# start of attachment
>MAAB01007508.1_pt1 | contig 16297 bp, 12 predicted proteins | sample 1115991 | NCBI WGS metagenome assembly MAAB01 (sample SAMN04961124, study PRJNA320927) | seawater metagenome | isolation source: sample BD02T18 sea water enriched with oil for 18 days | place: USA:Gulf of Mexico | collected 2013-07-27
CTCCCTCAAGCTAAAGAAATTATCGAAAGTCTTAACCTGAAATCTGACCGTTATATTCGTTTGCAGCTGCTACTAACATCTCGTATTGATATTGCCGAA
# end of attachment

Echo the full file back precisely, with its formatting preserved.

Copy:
>MAAB01007508.1_pt1 | contig 16297 bp, 12 predicted proteins | sample 1115991 | NCBI WGS metagenome assembly MAAB01 (sample SAMN04961124, study PRJNA320927) | seawater metagenome | isolation source: sample BD02T18 sea water enriched with oil for 18 days | place: USA:Gulf of Mexico | collected 2013-07-27
CTCCCTCAAGCTAAAGAAATTATCGAAAGTCTTAACCTGAAATCTGACCGTTATATTCGTTTGCAGCTGCTACTAACATCTCGTATTGATATTGCCGAA